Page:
Discourses of crisis in West German texts and films of the 1970s: A transnational psychogeography of gender, race and violence
Abstract (Summary)This cultural history uses the glaring spatial divides within Germany in the 1970s, the Berlin Wall and the German-German border, to analyze discourses of crisis that manifest themselves around issues of space, divisions, walls, and borders. The perspective of a "transnational feminist psychogeographer" borrows from German and cultural studies, transnational feminist theory, and postcolonial critiques to allow for a reading of cultural contradictions without reducing them to either/or positions. Discussing changes in Cold War politics that characterize the 1970s in terms of a shift to postmodernity, post-Fordism, or a new stage in capitalist globalization, chapter one develops a theoretical framework for examining how 'globalized' borders appear as both permeable and permanent, fostering contradictory discourses of security and confinement. Rather than suggesting that the specific fears produced around global issues like the oil crisis and the Vietnam War vanished by the end of the 1970s, chapter two argues that the production of fear is part of a permanent, racialized, gendered, as well as specifically Western, state of emergency. Chapter three and four reread discourses of national crisis around immigration and terrorism. The mechanisms and strategies of Othering implied in these texts promote a contradictory sense of global alliances and national identity while simultaneously fostering the militarization of the borders of the nation state. Chapters five and six examine the politics of discourses of gender crises in texts and films of the New Subjectivity and in feminist texts in the 1970s. The perspective of a "transnational psychogeographer" allows me to contextualize feminisms and the crisis of the male subject within changing interpretations of gender, nation, and the West. The conclusion contends that we should rethink our understating of the 1970s as a decade between the social change of the 1960s and the conservative backlash of the 1980s to accommodate contradictory political discourses defining a divided Germany in a global context by means of creating a 'permanent state of emergency.'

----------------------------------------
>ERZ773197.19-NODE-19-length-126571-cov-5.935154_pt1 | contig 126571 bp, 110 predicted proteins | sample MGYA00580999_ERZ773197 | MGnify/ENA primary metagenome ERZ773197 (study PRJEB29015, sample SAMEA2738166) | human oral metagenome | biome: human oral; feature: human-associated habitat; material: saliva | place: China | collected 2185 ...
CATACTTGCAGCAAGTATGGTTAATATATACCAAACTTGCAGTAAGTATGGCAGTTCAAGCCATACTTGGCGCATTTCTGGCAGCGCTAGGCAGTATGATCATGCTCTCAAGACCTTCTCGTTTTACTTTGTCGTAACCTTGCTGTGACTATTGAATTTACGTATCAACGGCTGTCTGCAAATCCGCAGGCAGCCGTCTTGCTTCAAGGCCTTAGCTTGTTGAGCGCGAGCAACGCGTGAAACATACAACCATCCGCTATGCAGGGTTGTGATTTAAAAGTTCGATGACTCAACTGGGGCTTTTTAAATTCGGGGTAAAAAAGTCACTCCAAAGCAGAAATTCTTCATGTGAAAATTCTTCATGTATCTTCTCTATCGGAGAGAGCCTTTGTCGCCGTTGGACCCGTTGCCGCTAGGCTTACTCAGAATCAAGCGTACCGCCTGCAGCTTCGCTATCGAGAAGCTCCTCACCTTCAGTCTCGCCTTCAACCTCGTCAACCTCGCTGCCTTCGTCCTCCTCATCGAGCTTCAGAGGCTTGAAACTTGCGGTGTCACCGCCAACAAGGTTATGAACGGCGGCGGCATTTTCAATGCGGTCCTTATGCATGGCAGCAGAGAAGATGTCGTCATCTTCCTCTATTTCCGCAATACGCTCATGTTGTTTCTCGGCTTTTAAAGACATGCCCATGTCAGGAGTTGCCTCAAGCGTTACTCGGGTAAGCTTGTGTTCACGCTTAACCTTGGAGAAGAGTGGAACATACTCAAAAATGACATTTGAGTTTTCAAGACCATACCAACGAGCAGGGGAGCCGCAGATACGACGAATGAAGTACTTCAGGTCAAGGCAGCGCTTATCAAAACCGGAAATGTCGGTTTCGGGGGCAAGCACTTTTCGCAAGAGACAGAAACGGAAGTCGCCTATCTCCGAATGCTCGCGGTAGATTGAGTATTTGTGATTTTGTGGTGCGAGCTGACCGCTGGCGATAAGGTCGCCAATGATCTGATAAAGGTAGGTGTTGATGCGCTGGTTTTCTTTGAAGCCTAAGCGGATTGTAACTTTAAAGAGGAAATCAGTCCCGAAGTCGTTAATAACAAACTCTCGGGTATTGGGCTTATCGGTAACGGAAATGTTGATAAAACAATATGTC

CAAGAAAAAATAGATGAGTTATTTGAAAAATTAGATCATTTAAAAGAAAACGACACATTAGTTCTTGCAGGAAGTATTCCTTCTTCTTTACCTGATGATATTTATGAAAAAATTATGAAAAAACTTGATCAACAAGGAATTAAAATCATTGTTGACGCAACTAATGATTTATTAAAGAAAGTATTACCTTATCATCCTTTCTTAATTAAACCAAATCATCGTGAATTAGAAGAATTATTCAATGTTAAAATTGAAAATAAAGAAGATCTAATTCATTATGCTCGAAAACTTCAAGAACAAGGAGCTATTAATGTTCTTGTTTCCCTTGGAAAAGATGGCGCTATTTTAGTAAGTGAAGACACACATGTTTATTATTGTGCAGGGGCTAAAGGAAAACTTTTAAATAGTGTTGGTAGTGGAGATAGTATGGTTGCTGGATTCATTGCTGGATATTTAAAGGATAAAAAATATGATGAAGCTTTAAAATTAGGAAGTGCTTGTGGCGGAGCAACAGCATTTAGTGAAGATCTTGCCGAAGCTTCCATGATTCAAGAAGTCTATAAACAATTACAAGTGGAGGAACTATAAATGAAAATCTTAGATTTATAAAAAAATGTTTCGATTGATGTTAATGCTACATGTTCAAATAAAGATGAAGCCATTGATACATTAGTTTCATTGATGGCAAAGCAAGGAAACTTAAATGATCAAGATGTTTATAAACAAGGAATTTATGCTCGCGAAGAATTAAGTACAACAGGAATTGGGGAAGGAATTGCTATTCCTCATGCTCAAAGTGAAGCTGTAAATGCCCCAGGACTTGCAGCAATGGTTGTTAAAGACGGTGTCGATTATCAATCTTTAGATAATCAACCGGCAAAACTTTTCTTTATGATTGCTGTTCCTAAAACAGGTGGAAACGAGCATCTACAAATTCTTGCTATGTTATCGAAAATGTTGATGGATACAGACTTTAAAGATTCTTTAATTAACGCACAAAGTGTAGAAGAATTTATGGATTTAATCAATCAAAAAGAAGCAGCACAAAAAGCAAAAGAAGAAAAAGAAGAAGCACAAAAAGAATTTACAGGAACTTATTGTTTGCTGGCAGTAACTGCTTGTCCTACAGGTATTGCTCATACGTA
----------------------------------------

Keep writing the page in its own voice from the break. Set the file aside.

School Location:USA - Massachusetts
Source Type:Master's Thesis
Date of Publication:01/01/2005